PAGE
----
Tamara found that clients have needed The Social Element team to support them on adapting content to reflect the right tone and message on social media and that they have needed insights and crisis communications support. She’s also been providing a lot of ad-hoc support to businesses on virtual working.

Eventually, brands will need to start thinking more traditional campaign-led marketing and advertising again; this crisis could last for months. Many people will also want to see brands being present – brands are part of normal life, and sometimes help people to define their identity. When and how these campaigns will start up again is a matter for consideration.

Amber talked about how COVID-19 has been a great leveller. It’s taken people back to thinking about what it means to be human. Right now, marketers should listen to their instinct about the right things to post, and when to post them. 

Everyone’s hunkering down and protecting what they love and cherish – for brands, this is their values. Eurostar values – caring, connecting and ambition – are helping the brand respond to the crisis and keeping the “burning light of the future” alive. 

Tamara and Kate agreed. One day, this crisis will be over, and you should be able to look back with pride at your brand’s response.

How should brands be communicating through this crisis?

Kate emphasised that the most important thing was to put yourself in the shoes of people most directly affected by the crisis. It’s not about what your brand needs to say, but what people want to hear from it. People are focused on the health and safety of themselves and their families, not on brand profit (unless it’s their employer).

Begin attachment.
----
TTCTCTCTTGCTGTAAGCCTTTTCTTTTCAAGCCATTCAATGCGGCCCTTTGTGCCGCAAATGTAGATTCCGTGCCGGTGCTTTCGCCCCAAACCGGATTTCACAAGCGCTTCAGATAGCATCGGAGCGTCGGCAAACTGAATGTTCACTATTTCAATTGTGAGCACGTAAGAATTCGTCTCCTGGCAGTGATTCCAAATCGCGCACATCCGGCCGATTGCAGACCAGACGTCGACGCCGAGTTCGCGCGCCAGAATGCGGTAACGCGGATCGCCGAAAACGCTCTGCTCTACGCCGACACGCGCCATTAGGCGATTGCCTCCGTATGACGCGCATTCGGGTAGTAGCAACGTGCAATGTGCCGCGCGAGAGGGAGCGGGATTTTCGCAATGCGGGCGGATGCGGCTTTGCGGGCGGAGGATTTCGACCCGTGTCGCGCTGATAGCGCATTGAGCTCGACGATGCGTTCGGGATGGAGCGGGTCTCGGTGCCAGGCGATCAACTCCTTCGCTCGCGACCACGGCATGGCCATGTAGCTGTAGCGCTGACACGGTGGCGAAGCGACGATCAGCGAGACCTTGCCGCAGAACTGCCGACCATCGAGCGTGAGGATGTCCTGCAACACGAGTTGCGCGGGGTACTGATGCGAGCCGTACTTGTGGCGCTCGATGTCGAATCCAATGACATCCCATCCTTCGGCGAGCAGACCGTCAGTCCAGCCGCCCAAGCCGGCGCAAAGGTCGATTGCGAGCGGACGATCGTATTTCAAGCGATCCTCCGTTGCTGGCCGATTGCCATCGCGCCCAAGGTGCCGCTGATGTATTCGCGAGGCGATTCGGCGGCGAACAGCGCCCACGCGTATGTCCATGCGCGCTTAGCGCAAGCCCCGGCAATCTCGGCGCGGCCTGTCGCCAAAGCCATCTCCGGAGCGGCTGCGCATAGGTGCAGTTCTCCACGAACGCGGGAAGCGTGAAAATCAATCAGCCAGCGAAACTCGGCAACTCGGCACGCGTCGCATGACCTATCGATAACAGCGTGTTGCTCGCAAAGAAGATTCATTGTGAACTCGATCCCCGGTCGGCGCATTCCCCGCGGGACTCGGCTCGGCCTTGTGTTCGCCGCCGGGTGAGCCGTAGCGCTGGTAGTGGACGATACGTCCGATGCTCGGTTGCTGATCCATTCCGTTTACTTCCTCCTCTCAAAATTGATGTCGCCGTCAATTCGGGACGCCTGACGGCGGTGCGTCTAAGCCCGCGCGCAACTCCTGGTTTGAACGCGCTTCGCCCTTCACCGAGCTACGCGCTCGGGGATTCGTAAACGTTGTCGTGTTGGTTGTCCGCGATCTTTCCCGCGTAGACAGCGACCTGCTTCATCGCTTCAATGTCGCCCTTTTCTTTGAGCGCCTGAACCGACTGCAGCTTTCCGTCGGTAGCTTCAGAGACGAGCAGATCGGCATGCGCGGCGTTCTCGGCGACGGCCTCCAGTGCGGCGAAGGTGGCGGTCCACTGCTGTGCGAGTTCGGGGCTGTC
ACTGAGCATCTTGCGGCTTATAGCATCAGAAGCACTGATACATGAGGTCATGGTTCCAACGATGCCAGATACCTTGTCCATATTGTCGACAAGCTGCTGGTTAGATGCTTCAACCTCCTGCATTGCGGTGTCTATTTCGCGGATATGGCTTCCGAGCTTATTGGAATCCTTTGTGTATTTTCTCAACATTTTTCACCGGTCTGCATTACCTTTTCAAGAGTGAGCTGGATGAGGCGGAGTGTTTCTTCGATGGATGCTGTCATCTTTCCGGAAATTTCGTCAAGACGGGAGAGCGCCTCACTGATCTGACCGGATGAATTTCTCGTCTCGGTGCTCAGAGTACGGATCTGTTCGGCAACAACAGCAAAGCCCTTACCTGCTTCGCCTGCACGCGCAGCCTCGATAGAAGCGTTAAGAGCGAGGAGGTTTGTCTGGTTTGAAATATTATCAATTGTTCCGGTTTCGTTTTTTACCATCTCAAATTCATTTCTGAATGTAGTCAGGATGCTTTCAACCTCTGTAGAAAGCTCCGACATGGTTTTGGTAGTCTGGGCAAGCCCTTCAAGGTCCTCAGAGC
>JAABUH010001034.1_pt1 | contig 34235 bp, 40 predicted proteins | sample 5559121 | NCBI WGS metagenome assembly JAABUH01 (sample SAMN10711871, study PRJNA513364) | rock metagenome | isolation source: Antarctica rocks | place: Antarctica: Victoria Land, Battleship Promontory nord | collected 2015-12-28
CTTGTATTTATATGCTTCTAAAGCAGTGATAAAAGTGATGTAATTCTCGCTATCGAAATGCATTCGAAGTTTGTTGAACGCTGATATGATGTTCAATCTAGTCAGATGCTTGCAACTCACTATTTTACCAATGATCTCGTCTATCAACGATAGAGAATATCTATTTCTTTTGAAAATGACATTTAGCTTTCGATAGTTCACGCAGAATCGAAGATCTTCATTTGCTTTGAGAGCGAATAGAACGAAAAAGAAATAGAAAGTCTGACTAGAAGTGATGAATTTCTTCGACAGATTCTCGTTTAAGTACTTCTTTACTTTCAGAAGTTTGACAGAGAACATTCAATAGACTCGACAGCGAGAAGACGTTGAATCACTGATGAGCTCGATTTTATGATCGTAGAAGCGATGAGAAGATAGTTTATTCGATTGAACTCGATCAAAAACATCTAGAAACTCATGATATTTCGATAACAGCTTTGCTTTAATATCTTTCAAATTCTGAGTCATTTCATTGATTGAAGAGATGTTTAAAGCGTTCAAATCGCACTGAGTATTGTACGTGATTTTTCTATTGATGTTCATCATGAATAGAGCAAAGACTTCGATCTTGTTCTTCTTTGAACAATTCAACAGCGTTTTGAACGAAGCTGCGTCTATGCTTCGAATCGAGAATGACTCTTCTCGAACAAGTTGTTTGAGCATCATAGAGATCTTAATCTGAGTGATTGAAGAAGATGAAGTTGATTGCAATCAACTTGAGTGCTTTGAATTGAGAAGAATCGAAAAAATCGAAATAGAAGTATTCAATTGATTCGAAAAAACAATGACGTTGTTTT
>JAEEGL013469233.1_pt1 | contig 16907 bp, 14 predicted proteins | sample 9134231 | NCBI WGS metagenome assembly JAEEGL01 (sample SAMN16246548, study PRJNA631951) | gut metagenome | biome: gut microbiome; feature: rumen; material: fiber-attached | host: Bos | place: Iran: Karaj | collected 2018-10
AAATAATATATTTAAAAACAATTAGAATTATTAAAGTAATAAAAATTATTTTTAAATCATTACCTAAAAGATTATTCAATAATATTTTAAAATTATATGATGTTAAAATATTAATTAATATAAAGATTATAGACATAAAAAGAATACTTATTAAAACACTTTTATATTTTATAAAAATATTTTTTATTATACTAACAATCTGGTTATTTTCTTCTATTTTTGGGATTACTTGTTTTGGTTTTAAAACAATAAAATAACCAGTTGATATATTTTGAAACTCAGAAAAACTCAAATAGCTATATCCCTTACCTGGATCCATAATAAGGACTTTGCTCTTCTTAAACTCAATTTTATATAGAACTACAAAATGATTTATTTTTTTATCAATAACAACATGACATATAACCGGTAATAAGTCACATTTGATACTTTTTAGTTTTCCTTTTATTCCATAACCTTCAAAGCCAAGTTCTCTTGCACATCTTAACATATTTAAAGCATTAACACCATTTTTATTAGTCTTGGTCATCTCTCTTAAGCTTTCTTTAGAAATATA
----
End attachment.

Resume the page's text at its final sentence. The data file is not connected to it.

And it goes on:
It can be hard for brands to show empathy, but Kate recommends using the structure laid out by Professor Theresa Wiseman (who is a clinical professor of applied health research, specialising in Cancer Care, at the University of Southampton and the Royal Marsden hospital), in her work on empathy in nursing

1) see the world as other people do 

2) understand their feelings and why they feel that way 

3) be non-judgemental  

4) communicate that understanding.

The unique thing about this crisis is that it’s something we’re all going through.

No-one is to blame for it, and brands have limited power to fix things. They can, however, look after their teams and their customers. 

What advice do you have for companies struggling to adapt to virtual working?

Tamara’s a self-confessed eternal optimist. She believes that this crisis is driving a positive and more human change in communications. We used to be so obsessed with providing a perfect environment for video calls when we were working from home; now we see and embrace the chaos of what it means to be human. We’re meeting co-worker’s families, housemates – and pets! – and generally forming deeper human connections with our teams.

Tamara pointed out that communicating to all team members is key. If someone can’t join video calls, ensure that they still feel part of the team by using a range of communication methods. Remember that even people who often work from home may feel isolated right now due to lockdowns in their country. Use calls to share aspects of your daily lives, and to discover ways to keep people motivated – this is a crisis that could stretch on for months.

The Social Element’s Chief People Officer, Wendy Christie, pointed out that people are working under much more pressure right now and that they’ll all be coping with different experiences. Businesses need to find ways to support these people. (For example, by understanding that people may not be as productive as usual.)

The panel also discussed how they were coping with the crisis. What is clear is that everyone is struggling. As leaders, it’s important to find ways to support yourself so that you can be there for your team. Allow yourself to be vulnerable and share your hopes and fears with them. 

It’s a terrible situation that no one could have predicted, but by working together and supporting each other, teams can help each other, and their businesses, come out on the other side.

You can listen to the full webinar right here.